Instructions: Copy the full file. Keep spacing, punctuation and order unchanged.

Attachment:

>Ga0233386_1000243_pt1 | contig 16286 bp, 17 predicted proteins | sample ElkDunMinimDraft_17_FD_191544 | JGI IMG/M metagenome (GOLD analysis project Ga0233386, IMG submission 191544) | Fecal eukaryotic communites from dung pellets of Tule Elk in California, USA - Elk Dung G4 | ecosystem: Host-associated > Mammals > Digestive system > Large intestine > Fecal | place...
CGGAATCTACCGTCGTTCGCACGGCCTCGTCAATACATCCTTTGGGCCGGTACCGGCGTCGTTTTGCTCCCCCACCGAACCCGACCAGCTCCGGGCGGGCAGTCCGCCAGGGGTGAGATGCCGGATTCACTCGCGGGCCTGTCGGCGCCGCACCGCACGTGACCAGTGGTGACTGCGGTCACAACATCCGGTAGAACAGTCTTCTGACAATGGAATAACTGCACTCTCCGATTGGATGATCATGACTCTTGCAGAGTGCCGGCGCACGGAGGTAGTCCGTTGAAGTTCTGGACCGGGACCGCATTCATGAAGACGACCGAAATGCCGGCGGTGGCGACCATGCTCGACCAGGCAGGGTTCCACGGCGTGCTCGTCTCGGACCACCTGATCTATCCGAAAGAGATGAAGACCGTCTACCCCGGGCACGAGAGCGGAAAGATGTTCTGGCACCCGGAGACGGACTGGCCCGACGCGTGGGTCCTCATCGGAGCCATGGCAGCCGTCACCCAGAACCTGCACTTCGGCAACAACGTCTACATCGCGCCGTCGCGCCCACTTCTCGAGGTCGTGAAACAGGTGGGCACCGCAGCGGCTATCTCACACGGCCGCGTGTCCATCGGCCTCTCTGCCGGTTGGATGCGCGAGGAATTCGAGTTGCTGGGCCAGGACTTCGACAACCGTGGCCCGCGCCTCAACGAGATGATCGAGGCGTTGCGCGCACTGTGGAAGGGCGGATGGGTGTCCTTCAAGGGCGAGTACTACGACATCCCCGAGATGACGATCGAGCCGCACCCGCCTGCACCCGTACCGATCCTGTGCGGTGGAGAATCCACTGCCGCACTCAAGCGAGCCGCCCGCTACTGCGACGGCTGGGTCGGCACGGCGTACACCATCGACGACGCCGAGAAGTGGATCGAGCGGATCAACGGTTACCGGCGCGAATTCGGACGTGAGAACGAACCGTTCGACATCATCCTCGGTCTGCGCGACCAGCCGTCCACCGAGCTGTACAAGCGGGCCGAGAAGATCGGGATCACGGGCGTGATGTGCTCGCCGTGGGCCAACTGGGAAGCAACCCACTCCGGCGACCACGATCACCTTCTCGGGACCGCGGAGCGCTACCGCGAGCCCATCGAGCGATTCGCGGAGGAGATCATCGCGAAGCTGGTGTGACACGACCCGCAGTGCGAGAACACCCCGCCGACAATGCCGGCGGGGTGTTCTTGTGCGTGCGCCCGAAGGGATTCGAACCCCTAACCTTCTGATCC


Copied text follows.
>Ga0233386_1000243_pt1 | contig 16286 bp, 17 predicted proteins | sample ElkDunMinimDraft_17_FD_191544 | JGI IMG/M metagenome (GOLD analysis project Ga0233386, IMG submission 191544) | Fecal eukaryotic communites from dung pellets of Tule Elk in California, USA - Elk Dung G4 | ecosystem: Host-associated > Mammals > Digestive system > Large intestine > Fecal | place...
CGGAATCTACCGTCGTTCGCACGGCCTCGTCAATACATCCTTTGGGCCGGTACCGGCGTCGTTTTGCTCCCCCACCGAACCCGACCAGCTCCGGGCGGGCAGTCCGCCAGGGGTGAGATGCCGGATTCACTCGCGGGCCTGTCGGCGCCGCACCGCACGTGACCAGTGGTGACTGCGGTCACAACATCCGGTAGAACAGTCTTCTGACAATGGAATAACTGCACTCTCCGATTGGATGATCATGACTCTTGCAGAGTGCCGGCGCACGGAGGTAGTCCGTTGAAGTTCTGGACCGGGACCGCATTCATGAAGACGACCGAAATGCCGGCGGTGGCGACCATGCTCGACCAGGCAGGGTTCCACGGCGTGCTCGTCTCGGACCACCTGATCTATCCGAAAGAGATGAAGACCGTCTACCCCGGGCACGAGAGCGGAAAGATGTTCTGGCACCCGGAGACGGACTGGCCCGACGCGTGGGTCCTCATCGGAGCCATGGCAGCCGTCACCCAGAACCTGCACTTCGGCAACAACGTCTACATCGCGCCGTCGCGCCCACTTCTCGAGGTCGTGAAACAGGTGGGCACCGCAGCGGCTATCTCACACGGCCGCGTGTCCATCGGCCTCTCTGCCGGTTGGATGCGCGAGGAATTCGAGTTGCTGGGCCAGGACTTCGACAACCGTGGCCCGCGCCTCAACGAGATGATCGAGGCGTTGCGCGCACTGTGGAAGGGCGGATGGGTGTCCTTCAAGGGCGAGTACTACGACATCCCCGAGATGACGATCGAGCCGCACCCGCCTGCACCCGTACCGATCCTGTGCGGTGGAGAATCCACTGCCGCACTCAAGCGAGCCGCCCGCTACTGCGACGGCTGGGTCGGCACGGCGTACACCATCGACGACGCCGAGAAGTGGATCGAGCGGATCAACGGTTACCGGCGCGAATTCGGACGTGAGAACGAACCGTTCGACATCATCCTCGGTCTGCGCGACCAGCCGTCCACCGAGCTGTACAAGCGGGCCGAGAAGATCGGGATCACGGGCGTGATGTGCTCGCCGTGGGCCAACTGGGAAGCAACCCACTCCGGCGACCACGATCACCTTCTCGGGACCGCGGAGCGCTACCGCGAGCCCATCGAGCGATTCGCGGAGGAGATCATCGCGAAGCTGGTGTGACACGACCCGCAGTGCGAGAACACCCCGCCGACAATGCCGGCGGGGTGTTCTTGTGCGTGCGCCCGAAGGGATTCGAACCCCTAACCTTCTGATCC